You will not be arrested for violating speeding laws, but if you were found to be under the influence of drugs or alcohol or have any outstanding warrants, you could be arrested on the spot. In some Virginia counties, if you are pulled over for aggressive or reckless driving, you could automatically receive jail time for traveling over 90 miles per hour. For first-time offenses, there is a low likelihood of receiving jail time for a reckless driving charge, but it is critical you have legal counsel when you go to court.

Grey Car Speeding On A Road

When Does a Speeding Case Warrant Hiring an Attorney?

An experienced traffic defense attorney from the Law Offices of Michael A. Pignone should be called if you believe you have been wrongly summoned or ticketed for speeding. A call is even more important if you are facing reckless driving charges in Virginia. A dedicated reckless driving lawyer can defend your legal rights.

A Virginia prosecutor’s job is to prove beyond a reasonable doubt that you broke a law. Reckless driving charges will not stick if the prosecutor cannot make their case. An experienced attorney can poke holes in the prosecution’s case, instilling doubt about the validity of the charges.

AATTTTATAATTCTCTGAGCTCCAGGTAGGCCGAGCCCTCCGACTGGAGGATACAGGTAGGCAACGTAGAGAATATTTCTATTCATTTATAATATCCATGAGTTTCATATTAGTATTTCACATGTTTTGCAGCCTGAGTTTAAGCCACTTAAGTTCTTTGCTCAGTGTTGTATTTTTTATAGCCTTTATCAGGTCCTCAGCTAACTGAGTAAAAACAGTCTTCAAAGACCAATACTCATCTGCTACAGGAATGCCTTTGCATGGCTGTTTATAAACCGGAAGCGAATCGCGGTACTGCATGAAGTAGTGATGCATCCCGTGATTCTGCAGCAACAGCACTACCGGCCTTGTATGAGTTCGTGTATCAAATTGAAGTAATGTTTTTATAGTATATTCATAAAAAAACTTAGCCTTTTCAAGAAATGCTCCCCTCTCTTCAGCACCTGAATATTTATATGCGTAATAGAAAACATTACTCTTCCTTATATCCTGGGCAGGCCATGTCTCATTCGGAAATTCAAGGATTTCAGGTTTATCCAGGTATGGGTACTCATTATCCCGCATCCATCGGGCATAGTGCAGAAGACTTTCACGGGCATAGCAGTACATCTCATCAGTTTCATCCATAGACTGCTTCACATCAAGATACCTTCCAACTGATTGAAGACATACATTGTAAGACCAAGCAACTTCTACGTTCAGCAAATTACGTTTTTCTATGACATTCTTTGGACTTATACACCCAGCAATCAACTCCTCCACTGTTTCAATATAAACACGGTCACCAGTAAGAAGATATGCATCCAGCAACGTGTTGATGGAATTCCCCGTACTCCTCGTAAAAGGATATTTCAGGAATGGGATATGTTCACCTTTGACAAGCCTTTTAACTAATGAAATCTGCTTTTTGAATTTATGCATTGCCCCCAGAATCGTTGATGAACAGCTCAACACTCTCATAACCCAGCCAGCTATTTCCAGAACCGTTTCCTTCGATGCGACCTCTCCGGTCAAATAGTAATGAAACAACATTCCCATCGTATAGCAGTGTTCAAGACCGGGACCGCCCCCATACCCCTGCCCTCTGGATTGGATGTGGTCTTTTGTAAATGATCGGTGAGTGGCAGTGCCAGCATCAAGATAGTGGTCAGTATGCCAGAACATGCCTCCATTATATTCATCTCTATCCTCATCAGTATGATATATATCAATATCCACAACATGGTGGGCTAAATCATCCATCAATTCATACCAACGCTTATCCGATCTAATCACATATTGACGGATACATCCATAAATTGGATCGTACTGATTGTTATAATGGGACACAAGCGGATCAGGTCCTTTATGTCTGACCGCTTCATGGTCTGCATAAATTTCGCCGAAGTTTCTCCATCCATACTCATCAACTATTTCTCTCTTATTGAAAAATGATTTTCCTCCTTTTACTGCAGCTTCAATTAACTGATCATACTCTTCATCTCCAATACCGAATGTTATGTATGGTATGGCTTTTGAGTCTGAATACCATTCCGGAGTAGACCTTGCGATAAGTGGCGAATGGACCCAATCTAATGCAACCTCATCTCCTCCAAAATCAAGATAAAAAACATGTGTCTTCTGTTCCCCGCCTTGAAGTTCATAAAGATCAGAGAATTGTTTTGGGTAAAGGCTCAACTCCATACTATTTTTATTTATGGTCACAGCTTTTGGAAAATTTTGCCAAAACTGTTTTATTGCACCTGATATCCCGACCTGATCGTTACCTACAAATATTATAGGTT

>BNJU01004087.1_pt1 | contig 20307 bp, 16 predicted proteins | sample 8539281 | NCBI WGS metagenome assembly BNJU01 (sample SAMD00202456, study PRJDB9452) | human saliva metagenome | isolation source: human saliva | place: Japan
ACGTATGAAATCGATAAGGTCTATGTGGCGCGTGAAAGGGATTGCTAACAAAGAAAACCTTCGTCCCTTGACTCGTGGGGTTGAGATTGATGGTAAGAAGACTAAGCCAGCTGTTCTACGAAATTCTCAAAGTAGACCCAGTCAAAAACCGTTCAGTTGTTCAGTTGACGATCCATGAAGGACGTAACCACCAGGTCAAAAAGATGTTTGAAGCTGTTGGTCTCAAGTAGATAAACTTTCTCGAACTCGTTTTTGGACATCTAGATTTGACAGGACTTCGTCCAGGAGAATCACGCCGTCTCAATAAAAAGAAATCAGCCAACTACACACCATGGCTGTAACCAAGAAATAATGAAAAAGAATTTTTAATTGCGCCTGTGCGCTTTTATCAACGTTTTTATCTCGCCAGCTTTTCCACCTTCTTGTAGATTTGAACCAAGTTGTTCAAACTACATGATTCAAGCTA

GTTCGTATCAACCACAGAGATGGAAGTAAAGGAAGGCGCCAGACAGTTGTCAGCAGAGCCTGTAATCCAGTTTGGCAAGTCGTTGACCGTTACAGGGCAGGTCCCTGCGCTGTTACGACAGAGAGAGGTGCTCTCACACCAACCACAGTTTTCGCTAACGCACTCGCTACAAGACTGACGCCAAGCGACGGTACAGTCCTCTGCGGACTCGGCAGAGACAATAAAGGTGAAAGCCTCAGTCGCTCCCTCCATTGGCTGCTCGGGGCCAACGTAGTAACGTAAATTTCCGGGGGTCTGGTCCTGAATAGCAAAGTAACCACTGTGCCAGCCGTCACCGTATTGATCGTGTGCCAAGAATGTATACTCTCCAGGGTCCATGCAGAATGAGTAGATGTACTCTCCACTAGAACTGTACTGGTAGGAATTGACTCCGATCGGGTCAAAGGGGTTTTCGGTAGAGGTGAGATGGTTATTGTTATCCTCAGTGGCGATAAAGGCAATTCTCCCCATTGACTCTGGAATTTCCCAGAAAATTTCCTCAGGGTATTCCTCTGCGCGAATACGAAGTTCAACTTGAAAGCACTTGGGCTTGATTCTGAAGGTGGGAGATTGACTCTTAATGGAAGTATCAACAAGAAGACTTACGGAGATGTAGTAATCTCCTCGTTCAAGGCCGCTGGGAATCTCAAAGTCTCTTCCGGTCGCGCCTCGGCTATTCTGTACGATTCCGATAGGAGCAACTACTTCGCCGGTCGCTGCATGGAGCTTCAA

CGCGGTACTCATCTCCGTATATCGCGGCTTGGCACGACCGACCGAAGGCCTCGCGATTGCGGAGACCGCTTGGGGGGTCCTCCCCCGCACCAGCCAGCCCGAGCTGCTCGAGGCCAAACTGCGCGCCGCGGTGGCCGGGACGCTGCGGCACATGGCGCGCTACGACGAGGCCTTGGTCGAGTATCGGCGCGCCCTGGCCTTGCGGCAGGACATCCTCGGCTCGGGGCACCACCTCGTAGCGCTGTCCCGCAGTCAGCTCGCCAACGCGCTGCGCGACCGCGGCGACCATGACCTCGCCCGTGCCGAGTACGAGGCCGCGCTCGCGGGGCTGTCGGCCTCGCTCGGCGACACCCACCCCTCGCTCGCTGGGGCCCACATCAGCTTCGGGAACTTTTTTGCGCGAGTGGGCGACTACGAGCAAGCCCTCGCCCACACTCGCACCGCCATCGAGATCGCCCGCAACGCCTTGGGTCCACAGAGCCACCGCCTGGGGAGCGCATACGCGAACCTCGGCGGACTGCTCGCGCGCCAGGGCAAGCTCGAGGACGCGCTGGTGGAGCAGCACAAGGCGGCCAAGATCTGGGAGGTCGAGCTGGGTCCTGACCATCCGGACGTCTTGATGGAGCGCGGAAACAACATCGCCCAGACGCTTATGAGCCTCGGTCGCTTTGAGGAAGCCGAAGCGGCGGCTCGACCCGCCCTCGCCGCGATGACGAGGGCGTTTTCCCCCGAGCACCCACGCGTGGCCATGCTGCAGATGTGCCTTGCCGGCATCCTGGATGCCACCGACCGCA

Michael A. Pignone knows which defenses can be used against Virginia’s reckless driving charges. Our law firm will work closely  with you to discuss the details of your case prior to your court date. You will be equipped with the most effective defense plan to help get your reckless driving charge waived or reduced.

Contact Our Reckless Driving Attorney Today

Speeding is taken very seriously in Virginia and attempting to handle your charges alone is never a good idea. Reach out to our aggressive reckless driving attorney, Michael A. Pignone, using our online form to schedule a consultation.

Author Photo

Michael Pignone

Michael Pignone was raised and has lived in Prince William County since 1972. He attended public schools in the county and graduated high school from Osbourn High in Manassas. Following high school, he attended George Mason University where he graduated with honors from the Business School with a Bachelor’s Degree in Finance. He was then accepted into, and graduated with honors from, Suffolk Law School in Boston, Massachusetts. Before entering private practice, he clerked for the Prosecutor in the Prince William County Commonwealth’s Attorney’s Office.